The Christmas after the strike when the Heavy End had been closed for some months, Banner is invited to perform songs at a Christmas party in Corby. The atmosphere is tense and sad, terrible. Gordon McClennan, the guest speaker tells us that the revolution has been indefinitely delayed. At the end, a group clutches each other to sing and as usual, forget the words of the Internationale. “ ’Tis the final combat…”. At the other end of the hall as I look someone floors someone with a right hook. In the lobby, I meet Jim he looks at us and tears pour down his face and pauses emerge from his mouth.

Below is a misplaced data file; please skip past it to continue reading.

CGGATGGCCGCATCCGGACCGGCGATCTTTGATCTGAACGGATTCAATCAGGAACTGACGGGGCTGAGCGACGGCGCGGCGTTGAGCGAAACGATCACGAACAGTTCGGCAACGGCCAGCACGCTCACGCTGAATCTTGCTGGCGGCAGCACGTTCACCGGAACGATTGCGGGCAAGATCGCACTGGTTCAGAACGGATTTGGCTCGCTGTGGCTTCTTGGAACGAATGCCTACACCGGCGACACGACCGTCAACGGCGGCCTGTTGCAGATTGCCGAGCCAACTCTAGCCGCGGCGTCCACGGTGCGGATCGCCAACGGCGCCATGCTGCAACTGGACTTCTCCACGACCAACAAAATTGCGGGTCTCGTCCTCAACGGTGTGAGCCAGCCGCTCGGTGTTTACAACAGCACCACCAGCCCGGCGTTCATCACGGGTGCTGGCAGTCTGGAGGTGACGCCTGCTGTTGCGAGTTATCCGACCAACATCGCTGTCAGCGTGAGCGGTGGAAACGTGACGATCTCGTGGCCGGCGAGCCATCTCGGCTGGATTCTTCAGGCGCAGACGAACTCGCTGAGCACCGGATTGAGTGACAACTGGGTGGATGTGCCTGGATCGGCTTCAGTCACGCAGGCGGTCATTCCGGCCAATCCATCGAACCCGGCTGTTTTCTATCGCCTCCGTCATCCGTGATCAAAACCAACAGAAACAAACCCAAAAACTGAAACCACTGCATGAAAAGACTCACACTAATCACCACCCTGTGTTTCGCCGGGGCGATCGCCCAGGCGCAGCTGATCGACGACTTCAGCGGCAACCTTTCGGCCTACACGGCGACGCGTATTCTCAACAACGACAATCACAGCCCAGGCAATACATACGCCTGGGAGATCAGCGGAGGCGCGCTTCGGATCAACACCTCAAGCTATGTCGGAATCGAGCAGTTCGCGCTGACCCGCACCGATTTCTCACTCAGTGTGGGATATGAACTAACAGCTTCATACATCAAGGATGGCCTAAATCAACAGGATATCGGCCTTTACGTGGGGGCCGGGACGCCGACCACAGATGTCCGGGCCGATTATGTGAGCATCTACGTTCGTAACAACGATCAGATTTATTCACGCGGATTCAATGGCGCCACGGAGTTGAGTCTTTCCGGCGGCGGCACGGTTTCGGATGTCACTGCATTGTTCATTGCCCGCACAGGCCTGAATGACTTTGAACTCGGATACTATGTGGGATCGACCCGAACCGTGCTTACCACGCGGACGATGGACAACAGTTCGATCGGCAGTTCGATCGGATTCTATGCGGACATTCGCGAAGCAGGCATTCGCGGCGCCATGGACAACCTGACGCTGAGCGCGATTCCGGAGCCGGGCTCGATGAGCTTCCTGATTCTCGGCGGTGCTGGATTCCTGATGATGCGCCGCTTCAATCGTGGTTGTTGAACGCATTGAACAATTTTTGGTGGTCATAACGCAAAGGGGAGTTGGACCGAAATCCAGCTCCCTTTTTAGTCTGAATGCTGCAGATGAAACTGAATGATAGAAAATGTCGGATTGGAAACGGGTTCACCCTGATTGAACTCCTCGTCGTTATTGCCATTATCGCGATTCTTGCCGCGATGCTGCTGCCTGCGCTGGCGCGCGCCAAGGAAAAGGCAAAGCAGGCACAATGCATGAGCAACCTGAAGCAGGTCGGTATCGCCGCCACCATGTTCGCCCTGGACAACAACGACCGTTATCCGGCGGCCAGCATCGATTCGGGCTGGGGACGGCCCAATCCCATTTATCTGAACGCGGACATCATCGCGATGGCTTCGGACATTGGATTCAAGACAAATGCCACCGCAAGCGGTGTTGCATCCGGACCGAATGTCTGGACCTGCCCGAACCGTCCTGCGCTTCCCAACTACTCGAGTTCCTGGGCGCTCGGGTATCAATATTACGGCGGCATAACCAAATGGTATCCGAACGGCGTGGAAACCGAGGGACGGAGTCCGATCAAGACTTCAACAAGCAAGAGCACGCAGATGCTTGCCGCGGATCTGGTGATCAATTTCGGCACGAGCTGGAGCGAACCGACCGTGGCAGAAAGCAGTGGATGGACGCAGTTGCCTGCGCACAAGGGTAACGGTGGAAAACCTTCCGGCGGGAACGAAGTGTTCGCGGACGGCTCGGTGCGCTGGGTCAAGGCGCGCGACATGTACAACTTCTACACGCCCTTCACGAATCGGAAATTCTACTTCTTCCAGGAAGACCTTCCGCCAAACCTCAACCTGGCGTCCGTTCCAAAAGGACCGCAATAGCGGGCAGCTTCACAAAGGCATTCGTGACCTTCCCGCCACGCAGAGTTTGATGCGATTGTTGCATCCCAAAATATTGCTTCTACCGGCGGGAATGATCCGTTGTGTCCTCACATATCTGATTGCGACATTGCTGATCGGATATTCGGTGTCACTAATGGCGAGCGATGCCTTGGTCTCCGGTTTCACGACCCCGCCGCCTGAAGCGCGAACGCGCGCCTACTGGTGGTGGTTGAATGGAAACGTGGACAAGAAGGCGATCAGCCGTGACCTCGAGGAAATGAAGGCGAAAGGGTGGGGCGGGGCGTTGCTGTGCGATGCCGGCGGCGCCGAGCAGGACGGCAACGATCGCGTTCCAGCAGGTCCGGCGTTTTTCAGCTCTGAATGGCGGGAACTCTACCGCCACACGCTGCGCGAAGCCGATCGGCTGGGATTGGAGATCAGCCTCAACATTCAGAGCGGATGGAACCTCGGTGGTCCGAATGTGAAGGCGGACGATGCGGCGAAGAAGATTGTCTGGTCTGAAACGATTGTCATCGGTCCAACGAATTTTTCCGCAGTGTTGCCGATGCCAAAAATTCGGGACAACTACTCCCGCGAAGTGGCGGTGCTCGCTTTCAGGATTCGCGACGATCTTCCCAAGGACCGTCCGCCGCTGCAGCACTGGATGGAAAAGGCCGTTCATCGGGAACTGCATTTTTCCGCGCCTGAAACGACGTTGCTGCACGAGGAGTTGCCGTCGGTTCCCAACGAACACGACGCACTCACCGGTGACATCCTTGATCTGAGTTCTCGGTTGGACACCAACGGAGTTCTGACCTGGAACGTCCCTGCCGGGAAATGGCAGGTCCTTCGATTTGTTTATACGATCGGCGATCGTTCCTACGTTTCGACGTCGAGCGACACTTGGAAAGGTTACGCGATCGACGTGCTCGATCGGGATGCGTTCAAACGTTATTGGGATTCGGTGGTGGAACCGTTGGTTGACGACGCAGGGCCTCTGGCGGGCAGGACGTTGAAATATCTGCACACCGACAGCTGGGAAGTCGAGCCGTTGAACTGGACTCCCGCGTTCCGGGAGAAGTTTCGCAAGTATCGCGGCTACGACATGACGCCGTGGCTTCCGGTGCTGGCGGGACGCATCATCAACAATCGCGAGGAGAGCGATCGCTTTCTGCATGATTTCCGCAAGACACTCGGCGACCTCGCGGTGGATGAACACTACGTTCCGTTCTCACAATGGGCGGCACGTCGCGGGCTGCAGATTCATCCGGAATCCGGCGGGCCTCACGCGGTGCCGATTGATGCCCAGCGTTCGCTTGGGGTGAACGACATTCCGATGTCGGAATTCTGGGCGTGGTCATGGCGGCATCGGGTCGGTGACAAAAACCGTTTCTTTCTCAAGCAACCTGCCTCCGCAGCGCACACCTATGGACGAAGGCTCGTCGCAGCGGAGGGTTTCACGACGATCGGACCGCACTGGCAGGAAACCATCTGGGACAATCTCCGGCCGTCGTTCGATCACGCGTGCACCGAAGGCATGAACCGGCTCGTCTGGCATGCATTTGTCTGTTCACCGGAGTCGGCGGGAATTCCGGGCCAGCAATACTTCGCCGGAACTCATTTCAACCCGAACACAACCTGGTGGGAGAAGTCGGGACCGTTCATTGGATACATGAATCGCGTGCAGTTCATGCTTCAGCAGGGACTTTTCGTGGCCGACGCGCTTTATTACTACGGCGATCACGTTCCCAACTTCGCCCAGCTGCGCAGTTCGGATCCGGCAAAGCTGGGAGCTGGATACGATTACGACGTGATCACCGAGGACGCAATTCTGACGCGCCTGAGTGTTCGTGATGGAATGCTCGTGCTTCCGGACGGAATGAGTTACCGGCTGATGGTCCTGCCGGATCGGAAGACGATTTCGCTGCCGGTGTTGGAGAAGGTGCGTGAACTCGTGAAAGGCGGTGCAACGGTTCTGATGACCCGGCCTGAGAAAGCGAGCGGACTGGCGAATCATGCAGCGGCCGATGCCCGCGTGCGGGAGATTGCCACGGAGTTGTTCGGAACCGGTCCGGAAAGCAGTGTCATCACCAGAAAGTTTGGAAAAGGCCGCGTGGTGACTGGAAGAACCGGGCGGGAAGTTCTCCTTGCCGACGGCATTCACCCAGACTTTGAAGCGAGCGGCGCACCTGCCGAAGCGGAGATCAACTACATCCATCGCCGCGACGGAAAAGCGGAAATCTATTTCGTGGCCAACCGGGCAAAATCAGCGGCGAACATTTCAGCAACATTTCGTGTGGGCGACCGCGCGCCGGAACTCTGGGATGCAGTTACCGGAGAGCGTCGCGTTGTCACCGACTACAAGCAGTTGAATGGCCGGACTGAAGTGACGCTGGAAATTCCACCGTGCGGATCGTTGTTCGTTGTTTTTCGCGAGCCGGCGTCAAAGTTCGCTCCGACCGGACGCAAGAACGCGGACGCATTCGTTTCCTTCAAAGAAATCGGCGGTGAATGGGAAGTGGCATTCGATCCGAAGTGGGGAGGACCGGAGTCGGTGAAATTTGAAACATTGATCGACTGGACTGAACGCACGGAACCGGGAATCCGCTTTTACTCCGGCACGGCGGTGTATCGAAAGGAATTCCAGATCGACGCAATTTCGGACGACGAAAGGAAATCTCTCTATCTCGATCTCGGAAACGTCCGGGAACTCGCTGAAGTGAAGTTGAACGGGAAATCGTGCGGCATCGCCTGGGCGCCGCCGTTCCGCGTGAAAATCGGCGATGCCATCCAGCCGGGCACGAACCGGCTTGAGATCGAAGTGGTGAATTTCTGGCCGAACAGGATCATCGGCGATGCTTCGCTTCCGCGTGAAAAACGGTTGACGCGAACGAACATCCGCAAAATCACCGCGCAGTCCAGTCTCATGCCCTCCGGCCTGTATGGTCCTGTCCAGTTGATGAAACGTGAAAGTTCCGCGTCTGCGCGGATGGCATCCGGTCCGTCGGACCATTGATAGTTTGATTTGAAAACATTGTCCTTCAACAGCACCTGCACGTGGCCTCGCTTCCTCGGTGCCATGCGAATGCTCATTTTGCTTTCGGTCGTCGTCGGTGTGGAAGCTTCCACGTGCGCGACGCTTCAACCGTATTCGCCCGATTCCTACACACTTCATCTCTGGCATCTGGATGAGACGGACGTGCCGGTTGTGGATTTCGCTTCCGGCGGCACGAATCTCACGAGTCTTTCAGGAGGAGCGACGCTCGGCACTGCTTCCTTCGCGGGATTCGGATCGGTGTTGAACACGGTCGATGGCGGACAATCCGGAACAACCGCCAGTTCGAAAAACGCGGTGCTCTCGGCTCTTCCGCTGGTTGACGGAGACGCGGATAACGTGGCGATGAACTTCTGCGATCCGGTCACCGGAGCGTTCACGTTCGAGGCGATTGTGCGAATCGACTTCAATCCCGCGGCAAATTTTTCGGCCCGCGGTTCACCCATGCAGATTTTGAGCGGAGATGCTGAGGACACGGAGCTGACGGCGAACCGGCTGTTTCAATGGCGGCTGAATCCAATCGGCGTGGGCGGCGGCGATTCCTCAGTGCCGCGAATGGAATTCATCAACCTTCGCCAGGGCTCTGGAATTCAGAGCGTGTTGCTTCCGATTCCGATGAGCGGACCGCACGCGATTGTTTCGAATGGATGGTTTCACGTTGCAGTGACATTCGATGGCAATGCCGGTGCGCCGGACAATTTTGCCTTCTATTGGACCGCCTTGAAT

Sitting in the Labour Club not long after our arrival in Corby, with a large group several of whom we’ve already interviewed. The group is composed mainly of members of the ROSAC committee who together comprise the main activists in the town. They are drawn largely from the works on this particular evening, though the committee has on it other people like school teachers, shopkeepers and the bank manager. People start to question us. What’s our background? Parents? Brothers and sisters? Parents occupations? Our ages? Married, engaged, single? Politics? Are we members of the Labour Party? What’s our interest in the situation in Corby? What exactly is Banner Theatre? Is what we are doing what we do? What do we do when we are working? We have to answer – up to now all the questions have come from us. Pete says afterwards that he felt like a tin with someone trying to prise the lid off. The atmosphere is simultaneously friendly and suspicious. We have probably passed the exam for the time being but – we’re being watched. This is the beginning of a rigorous sussing out of our personalities and motives. It goes hand in hand with what seems to be a campaign to educate us. Firstly, we are to be responsible for representing the struggle and the town to the world and on the other hand we are isolated from the experience of the people of Corby and specifically from the steelworkers by our class and our position as cultural workers. And, indeed, we are woefully ignorant of the most banal details of Corby life. The process of making inroads into our ignorance develops a life of its own. Our ignorance is a boon to us and to the people we work with.